The Cubs have made it to late July and they have managed to go through nearly 60% of a baseball season without dissolving into a Cubbish morass of ineptitude. They have hit baseballs in the right direction. They have thrown baseballs at a regulation strike zone. Most of the outfielders have managed to show up with regulation baseball gloves and not oversized novelty gloves and propeller beanies. It's a new world.
The Cubs remain in contention for one of the dozens of available wildcard playoff spots this season because of the sudden influx of young, talented Cubs. Anthony Rizzo has matured into one of the best hitters in the National League. Jake Arrieta is pitching like a legitimate ace. Kris Bryant was an instant all-star, Addison Russell has become an excellent fielder, and Starlin Castro is being the best Starlin Castro he can, which means he is swatting ineffectively at baseballs with a pool noodle. And every time one of these guys starts to falter or slump they bring up another bat. This week, it was Kyle Schwarber, a neckless stump-person who treats baseballs like they are a nameless bar hooligan in a Steven Seagal movie.
Cincinnati detectives at a crime scene where two baseballs were brutally schwarbered
Schwarber had a brief cameo as a DH-- he nominally plays catcher the way Russell Crowe is nominally the front man for 30 Odd Foot of Grunts-- but came up this week after a thumb injury to Miguel Montero. And, in a series with the Reds in which the teams played baseball nearly ceaselessly for 24 hours, Schwarber exploded. On Tuesday, he blasted a ninth-inning home run to tie the game, knocked the go-ahead dinger in the 13th, and then exploded into a supernova firing bats across the cosmos.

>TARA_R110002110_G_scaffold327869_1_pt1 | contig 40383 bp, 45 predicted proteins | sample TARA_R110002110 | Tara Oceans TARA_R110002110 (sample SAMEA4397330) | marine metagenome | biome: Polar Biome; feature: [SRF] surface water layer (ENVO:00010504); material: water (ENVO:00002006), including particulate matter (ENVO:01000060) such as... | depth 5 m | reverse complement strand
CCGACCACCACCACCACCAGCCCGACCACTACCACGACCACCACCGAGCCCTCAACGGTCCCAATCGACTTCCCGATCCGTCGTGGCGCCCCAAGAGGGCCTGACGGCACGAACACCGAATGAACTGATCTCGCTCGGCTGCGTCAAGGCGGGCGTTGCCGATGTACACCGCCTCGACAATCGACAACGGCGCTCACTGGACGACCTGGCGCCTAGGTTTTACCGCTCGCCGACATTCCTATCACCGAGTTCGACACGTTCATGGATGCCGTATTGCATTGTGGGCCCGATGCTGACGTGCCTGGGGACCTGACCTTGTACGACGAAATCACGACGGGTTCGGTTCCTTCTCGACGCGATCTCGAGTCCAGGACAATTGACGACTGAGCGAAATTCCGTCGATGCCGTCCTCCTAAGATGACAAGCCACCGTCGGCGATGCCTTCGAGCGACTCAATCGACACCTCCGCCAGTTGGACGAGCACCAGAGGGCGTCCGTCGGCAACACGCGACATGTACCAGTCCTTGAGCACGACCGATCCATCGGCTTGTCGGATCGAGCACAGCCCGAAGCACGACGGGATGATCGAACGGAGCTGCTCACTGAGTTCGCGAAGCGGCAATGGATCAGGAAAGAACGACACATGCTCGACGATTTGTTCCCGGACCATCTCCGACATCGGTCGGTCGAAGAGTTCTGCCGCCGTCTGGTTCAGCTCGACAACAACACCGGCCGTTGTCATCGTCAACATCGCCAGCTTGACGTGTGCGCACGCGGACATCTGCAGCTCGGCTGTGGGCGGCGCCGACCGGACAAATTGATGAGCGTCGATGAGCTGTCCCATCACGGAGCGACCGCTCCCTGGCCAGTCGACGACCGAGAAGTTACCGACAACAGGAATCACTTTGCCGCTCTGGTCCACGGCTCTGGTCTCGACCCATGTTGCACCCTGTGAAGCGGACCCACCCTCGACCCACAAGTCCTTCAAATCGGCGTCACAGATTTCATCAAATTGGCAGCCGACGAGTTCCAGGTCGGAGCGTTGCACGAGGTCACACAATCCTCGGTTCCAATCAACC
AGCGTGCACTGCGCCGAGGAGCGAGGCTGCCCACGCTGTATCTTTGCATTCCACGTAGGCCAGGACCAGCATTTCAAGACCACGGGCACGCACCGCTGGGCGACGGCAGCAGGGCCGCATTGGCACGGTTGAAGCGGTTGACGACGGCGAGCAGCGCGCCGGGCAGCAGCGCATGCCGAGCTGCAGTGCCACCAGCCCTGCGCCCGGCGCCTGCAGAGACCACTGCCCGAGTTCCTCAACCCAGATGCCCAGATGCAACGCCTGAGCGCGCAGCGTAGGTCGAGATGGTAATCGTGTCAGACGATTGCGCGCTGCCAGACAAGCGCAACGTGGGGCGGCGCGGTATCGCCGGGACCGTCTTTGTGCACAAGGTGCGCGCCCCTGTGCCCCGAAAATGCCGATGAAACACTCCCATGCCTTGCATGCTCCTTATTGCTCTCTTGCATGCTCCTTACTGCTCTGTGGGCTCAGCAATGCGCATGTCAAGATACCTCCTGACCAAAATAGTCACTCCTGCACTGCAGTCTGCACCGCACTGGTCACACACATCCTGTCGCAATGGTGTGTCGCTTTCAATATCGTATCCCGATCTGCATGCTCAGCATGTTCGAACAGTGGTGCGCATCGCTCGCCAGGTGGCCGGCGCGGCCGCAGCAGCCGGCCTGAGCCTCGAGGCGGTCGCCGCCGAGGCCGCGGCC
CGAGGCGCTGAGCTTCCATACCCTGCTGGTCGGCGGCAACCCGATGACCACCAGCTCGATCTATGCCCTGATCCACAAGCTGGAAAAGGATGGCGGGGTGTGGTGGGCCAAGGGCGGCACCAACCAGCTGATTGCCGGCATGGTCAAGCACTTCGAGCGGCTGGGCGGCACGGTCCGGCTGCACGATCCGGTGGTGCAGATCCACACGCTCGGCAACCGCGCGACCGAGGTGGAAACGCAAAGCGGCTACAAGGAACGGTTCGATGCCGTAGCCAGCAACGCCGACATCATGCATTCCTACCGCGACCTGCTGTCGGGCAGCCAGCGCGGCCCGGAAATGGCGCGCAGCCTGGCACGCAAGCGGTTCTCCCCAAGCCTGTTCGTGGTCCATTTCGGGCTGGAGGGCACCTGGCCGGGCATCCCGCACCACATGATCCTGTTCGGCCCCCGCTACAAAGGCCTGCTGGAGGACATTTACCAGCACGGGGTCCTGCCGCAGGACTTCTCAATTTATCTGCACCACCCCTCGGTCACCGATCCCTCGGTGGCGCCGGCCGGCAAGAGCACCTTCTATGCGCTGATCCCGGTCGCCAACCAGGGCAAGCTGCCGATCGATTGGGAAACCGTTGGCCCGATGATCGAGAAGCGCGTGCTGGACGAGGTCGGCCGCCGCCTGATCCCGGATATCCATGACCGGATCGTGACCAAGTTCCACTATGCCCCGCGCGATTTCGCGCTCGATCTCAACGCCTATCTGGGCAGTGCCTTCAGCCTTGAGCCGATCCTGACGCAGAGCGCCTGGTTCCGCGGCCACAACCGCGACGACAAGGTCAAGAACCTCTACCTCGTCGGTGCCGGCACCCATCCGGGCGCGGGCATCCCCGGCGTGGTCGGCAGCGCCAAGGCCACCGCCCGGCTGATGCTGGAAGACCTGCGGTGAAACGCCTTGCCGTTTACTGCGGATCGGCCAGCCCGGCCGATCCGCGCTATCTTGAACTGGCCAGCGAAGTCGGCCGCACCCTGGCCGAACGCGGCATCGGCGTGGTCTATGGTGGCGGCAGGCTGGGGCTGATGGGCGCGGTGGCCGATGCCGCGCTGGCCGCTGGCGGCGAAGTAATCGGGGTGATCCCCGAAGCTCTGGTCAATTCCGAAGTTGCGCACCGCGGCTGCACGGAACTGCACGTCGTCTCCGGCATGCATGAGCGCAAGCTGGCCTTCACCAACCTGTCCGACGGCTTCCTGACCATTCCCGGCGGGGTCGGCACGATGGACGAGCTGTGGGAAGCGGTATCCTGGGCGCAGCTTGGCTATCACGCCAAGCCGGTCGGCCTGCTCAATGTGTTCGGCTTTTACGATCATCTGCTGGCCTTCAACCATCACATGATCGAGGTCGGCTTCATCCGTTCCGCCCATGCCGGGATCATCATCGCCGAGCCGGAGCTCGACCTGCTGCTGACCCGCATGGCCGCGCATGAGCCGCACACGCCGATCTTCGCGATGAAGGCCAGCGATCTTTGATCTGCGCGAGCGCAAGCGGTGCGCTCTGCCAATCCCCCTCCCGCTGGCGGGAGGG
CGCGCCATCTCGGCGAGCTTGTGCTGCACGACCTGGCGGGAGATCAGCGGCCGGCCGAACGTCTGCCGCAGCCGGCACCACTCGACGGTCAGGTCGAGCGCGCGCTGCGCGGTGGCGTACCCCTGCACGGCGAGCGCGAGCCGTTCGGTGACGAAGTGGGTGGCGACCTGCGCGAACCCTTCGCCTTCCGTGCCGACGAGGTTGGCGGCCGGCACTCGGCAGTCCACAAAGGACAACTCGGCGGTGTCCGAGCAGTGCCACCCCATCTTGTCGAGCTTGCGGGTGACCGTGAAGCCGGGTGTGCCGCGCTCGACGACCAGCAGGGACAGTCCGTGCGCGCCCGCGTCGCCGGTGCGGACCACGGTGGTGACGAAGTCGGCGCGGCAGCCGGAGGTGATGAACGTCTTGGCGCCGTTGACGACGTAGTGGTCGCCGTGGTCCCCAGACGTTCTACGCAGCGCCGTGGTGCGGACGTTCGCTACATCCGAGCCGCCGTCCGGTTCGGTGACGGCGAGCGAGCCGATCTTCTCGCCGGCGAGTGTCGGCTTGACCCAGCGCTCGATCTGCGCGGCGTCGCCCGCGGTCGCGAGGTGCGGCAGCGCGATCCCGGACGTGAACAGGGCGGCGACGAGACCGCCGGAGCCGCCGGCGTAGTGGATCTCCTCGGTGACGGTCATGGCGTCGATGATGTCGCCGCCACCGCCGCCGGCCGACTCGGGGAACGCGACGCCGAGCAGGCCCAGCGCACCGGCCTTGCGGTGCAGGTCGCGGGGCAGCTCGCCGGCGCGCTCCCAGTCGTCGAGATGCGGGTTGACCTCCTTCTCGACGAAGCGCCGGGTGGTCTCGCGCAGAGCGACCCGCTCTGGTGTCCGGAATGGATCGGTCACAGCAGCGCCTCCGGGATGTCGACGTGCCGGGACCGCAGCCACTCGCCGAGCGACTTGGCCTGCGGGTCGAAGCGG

For the first time in years, the Cubs are fun. That is not to say they are a juggernaut. They play in the same division as the red-hot Pirates, and the St. Louis Cardinals continue to grimly march towards the division crown, replacing injured pitchers like a gritty Midwestern hydra regenerating heads so it can devour Ancient Greeks the right way.
"Seeing that Heracles was winning the struggle, Hera sent a large crab to
distract him. He crushed it under his mighty foot."
I would read a book of myths as told by a Wikipedia Editor
Even though the Cubs are headed towards almost certain Cubs disaster, summer is infinitely better with a relevant baseball team that has not yet crushed us.
BEARS FOOTBALL IS BLEAK AND HOPELESS
The Chicago Bears, on the other hand, appear to be moving towards the season with the graceful dignity of Peter Lorre from the first five minutes of Casablanca. They have installed a new GM, a new coach, a new offense, and will run a heretical 3-4 base defense. Fortunately, the hands at the wheel are steady, with the McCaskey family committed to running a professional football team in their image, which is currently confused, vacuous mustache staring.
George McCaskey's hero is Ludwig von Reuter who also has a mustache and runs things into
The greatest lightning rod for Bears criticism remains quarterback Jay Cutler. Cutler is entering his sixth year with the Bears, during which he has become as popular in Chicago as a crooked politician dumb enough to get caught. Cutler arrived with a reputation as a big-armed malcontent who was just good enough to disappoint you. This was welcome in Chicago's barren quarterback wasteland where fans cheered Rex Grossman for his mastery of the fling-it-up-to-Bernard-Berrian play, where Kyle Orton became a folk hero for managing to look competent nearly as often as he looked like he had grown a beard so he could walk into one of those dingy Chicago bars identifiable only by a faded Old Style sign and order one for him and one for his beard, and where fans cheered Rex Grossman again as he replaced Kyle Orton and this had been going on with a series of interchangeable Grossmen and Ortons since time immemorial.